In the late 1970s and 1980s, Yeshiva High School of Atlanta, the school of which I was principal, had an influx of students from Iran, who fled after the Iranian Revolution. All of them were very well behaved, had a smile on their face, and very much wanted to please. Some came without their parents and had to live with local families. It was a trying time for them; but most made a productive transition to life in America and were remarkably successful in their careers.
I thought of my Iranian students as I watched The Good Lie. The Good Lie tells the story of four child refugees from the Second Sudanese Civil War. After their parents are murdered, they journey to Ethiopia in search of a safe haven where they can have food and shelter. Many years later, they are chosen to be part of a major resettlement initiative in the United States. They welcome this opportunity to begin life anew, and they travel to Kansas City to their new homes. Regrettably, the sister of one of the boys has to be relocated to Boston, where there is a welcoming family prepared to accept her into their home.
Their new environment is strange, but with the help of Carrie Davis, an employment counselor, they find jobs and slowly reconstruct their lives in this new land. Their work at first is menial labor, but gradually they learn skills that enable them to move upwards socially and financially.
Haunting them throughout their odyssey are old memory tapes of past traumas that at times make their adjustment problematic. The shock of seeing a loved one killed or mauled by a lion is not easily forgotten. Nor do they throw out food casually when they remember the days when they endured starvation on a daily basis. Thankfully, their caring hosts do not abandon them in their periods of self-doubt and adversity, thus enabling them to eventually make a successful transition to their new environment.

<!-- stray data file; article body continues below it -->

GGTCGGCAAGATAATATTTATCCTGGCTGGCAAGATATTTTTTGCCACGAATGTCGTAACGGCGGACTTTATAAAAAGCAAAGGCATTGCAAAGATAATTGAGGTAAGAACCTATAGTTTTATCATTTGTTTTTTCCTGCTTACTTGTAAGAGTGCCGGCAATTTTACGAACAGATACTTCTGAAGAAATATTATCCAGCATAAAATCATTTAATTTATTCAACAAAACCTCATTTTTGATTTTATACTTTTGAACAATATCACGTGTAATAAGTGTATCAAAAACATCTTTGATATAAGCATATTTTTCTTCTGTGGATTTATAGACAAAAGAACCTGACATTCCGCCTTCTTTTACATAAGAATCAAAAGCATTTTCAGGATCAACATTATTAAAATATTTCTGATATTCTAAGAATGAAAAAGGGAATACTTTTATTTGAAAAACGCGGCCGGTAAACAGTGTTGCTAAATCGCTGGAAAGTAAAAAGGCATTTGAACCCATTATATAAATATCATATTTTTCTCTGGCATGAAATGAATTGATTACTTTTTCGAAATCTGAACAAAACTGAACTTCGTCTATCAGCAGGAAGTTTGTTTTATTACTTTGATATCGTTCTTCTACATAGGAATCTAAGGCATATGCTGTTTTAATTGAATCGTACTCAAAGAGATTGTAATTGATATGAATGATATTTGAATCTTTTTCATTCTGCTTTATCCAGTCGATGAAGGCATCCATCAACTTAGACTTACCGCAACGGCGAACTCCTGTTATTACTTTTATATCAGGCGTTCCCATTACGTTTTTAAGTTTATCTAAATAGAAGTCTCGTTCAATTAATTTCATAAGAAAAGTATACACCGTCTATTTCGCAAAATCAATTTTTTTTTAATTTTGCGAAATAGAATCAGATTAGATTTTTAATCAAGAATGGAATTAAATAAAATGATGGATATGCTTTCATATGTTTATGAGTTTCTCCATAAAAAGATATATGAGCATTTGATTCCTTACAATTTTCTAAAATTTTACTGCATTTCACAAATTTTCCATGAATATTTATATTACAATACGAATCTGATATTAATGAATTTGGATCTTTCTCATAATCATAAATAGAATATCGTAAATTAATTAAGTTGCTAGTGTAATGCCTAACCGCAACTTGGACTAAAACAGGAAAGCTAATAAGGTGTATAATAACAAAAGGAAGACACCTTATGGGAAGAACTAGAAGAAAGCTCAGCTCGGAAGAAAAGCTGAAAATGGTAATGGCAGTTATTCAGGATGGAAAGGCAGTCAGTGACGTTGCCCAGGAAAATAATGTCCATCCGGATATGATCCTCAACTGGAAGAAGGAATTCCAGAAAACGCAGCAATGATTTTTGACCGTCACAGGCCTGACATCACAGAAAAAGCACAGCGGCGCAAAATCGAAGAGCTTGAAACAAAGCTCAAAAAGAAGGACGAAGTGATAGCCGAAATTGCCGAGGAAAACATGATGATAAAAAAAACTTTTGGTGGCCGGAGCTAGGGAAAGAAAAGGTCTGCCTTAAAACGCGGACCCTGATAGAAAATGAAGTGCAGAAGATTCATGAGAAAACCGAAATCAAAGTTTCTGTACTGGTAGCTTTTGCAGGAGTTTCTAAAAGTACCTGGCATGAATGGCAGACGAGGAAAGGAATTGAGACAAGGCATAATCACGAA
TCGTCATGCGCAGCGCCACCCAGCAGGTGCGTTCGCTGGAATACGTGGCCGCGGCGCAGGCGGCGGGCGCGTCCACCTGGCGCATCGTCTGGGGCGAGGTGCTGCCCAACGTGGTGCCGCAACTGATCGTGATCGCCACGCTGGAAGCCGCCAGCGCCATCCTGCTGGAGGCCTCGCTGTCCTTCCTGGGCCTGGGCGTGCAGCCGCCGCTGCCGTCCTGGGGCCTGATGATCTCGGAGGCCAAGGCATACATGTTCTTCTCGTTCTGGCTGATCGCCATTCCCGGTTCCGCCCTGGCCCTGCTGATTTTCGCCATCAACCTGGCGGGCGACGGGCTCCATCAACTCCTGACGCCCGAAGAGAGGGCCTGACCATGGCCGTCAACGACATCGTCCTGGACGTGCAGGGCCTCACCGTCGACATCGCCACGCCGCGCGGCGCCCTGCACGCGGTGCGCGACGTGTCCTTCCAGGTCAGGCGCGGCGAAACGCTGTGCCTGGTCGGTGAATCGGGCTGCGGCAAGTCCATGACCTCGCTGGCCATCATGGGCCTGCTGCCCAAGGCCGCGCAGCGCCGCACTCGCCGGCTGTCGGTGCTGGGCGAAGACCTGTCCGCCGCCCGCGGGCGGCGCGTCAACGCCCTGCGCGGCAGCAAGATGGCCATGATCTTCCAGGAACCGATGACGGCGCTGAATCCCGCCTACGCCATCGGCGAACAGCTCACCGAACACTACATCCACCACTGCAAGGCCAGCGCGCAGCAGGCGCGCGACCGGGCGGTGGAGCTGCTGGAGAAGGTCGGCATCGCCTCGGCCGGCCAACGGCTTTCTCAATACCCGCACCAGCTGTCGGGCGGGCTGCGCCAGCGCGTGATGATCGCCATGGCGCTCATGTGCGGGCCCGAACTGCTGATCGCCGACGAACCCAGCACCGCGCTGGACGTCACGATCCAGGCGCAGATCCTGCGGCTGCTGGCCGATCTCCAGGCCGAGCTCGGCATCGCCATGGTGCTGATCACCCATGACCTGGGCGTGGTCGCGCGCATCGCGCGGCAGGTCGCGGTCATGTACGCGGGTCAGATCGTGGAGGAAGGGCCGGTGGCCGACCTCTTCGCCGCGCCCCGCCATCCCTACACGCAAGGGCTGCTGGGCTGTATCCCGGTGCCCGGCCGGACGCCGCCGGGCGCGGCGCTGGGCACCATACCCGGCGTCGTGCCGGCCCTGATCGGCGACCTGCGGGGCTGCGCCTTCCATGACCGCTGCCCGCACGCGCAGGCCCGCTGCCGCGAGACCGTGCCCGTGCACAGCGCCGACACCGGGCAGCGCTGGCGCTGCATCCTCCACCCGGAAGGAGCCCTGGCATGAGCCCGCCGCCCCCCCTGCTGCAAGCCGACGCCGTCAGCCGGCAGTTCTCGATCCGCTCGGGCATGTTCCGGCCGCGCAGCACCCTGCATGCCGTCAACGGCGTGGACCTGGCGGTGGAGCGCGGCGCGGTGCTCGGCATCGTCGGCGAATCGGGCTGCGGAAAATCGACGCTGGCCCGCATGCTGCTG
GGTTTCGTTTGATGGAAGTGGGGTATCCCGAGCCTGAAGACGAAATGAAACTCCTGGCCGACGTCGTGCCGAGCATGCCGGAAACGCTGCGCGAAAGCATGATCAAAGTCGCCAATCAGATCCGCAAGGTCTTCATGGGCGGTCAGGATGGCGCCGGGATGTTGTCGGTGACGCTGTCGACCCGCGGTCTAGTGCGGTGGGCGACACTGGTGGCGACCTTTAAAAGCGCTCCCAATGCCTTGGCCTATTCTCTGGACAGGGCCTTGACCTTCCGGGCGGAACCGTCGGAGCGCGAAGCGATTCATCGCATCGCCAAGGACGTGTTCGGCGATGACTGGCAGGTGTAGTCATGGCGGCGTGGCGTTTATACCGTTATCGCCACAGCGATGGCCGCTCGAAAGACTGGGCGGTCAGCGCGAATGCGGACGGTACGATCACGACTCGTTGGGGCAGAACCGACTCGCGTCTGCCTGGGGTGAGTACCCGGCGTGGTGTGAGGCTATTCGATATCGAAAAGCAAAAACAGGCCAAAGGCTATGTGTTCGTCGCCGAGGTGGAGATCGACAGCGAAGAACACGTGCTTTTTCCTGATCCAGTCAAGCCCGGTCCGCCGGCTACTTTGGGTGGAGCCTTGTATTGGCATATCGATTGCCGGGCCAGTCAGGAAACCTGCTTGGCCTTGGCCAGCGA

Jewish tradition is very sensitive to the predicament of the outsider, the stranger in one’s midst. It is a foundational concept rooted in the historic reality that Jews were strangers in the land of Egypt. There are numerous warnings in the Bible not to oppress the stranger financially or verbally. The Talmud reminds us that language can hurt or heal. It can make people feel welcome or it can estrange people; therefore, we have to be very sensitive when talking to the outsider, the stranger.
Rabbi Jonathan Sacks perceptively writes: “a stranger, in particular, is sensitive to his or her status within society. He or she is an outsider. Strangers do not share with the native born a memory, a past, a sense of belonging. They are conscious of their vulnerability.”
Rabbi Sacks, quoting the great medieval sage Nachmanides, points out how powerless is the stranger in comparison to those who are native born. The stranger has no support network, no family, friends, or neighbors who are ready to help in times of crisis. Furthermore, the stranger is psychologically defenseless. Alone without family and friends, he feels isolated and unprotected. That is perhaps why God is the protector of the stranger since no one else is ready to step up and help them. Sacks further suggests that the Jew is the archetypal stranger with different beliefs and different customs; and, therefore, Jews should understand how important it is to integrate the outsider into the community. We need to make him feel safe and at home.
In the final analysis, we are all strangers at some time in our lives. The Good Lie reminds us to take care of the outsider and make him feel like an insider.